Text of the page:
FDA OKs Pfizer, Moderna Boosters for All Adults; CDC Decision Up Next

All vaccinated U.S. adults can start lining up for their COVID-19 booster shots.

The Food and Drug Administration has approved both Pfizer/BioNTech and Moderna vaccine booster shots, making all U.S. adults eligible for the additional shot.

The FDA had previously only approved boosters for older adults and those in high-risk categories. The announcement by the FDA on Friday expands that eligibility.

Statistics show some 71% of adults have received either two shots of the Moderna or Pfizer vaccine, or the single-dose vaccine from Johnson & Johnson. Some 31 million Americans have received boosters, according to the Centers for Disease Control and Prevention.

The CDC was already allowing adults 65 and older, those living in a long-term care facility and those who had underlying health conditions.

Colorado, California, New Mexico and New York City had bypassed CDC guidelines and were allowing all adults to get booster shots, according to Business Insider.

Pfizer and BioNTech requested authorization last week based on results of a Phase 3 trial involving more than 10,000 participants, CNN reported. Moderna requested authorization of its 50-microgram booster dose for all adults on Wednesday.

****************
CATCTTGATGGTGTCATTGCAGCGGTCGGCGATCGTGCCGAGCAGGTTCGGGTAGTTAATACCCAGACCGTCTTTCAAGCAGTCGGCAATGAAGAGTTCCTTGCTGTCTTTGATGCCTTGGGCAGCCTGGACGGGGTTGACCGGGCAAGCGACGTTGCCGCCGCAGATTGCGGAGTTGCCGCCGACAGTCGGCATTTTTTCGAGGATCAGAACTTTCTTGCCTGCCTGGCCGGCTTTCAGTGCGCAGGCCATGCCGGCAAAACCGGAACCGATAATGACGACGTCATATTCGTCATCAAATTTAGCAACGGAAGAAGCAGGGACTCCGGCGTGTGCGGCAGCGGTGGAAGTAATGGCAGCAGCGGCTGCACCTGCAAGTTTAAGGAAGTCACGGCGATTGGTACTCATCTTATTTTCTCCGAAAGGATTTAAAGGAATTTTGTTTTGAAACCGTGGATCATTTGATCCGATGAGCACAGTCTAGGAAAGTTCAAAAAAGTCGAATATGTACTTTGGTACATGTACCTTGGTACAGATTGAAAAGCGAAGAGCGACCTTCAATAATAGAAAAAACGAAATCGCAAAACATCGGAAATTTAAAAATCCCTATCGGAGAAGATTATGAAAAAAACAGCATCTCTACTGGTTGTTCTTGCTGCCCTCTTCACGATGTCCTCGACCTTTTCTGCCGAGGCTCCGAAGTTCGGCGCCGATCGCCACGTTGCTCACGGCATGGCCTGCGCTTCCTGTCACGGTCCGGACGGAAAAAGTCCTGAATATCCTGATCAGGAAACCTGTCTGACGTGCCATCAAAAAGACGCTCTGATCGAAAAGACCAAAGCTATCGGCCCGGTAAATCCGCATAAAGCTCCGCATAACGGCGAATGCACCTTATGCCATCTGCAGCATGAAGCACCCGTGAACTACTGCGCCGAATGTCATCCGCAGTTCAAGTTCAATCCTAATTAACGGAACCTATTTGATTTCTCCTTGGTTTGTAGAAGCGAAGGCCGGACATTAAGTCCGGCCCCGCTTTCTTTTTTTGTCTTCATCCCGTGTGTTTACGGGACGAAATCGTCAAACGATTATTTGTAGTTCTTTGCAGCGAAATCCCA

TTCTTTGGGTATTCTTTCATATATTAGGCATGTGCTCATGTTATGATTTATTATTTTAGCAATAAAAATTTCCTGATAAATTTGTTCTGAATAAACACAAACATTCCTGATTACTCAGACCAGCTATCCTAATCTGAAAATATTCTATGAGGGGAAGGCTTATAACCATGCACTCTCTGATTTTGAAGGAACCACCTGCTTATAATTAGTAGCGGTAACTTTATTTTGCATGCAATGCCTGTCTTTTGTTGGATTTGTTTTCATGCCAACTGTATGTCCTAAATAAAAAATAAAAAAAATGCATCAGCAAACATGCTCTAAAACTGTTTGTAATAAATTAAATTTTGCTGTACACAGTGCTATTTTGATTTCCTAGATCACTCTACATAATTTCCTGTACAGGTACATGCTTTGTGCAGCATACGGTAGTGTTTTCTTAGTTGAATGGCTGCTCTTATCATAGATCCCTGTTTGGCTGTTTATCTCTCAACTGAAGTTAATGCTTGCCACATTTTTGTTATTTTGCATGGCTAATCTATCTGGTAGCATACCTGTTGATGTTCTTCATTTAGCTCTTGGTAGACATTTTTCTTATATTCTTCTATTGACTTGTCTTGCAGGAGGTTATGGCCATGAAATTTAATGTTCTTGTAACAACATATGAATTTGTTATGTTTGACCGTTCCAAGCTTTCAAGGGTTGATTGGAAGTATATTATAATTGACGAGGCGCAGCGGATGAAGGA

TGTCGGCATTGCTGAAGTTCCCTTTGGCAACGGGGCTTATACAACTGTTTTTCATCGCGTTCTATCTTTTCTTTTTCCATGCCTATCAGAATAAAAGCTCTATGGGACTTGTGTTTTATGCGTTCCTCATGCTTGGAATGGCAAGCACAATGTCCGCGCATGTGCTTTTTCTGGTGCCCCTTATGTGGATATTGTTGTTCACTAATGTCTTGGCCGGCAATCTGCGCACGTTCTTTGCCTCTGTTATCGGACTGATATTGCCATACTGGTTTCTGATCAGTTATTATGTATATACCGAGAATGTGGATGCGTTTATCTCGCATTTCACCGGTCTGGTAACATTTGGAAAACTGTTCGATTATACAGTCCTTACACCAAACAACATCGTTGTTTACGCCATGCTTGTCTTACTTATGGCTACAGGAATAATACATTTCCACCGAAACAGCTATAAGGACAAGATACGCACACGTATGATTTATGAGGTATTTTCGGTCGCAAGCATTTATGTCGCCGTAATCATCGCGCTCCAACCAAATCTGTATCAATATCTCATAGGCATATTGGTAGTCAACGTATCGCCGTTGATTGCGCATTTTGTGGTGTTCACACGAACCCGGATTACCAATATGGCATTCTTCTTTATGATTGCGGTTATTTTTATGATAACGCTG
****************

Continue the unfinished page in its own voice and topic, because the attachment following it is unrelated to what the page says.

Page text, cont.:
According to CNN, Dr. Anthony Fauci, director of the National Institute of Allergy and Infectious Diseases, said recent data from Israel show that, among people age 60 and older, those who received a booster were less likely to become severely ill than vaccinated people who had not received a booster. Rates of severe disease remained highest among those who weren’t vaccinated, the network reported.

The CDC’s advisory committee will meet Friday to discuss expanding booster eligibility. Boosters could officially be administered to all adults after CDC Director Dr. Rochelle Walensky signs off on a recommendation, the network reported.

Fauci called the booster a “valuable tool” in preventing illness.

“The effect of boost is very, very favorable to preventing people from getting infected,” he told Business Insider’s Hilary Brueck.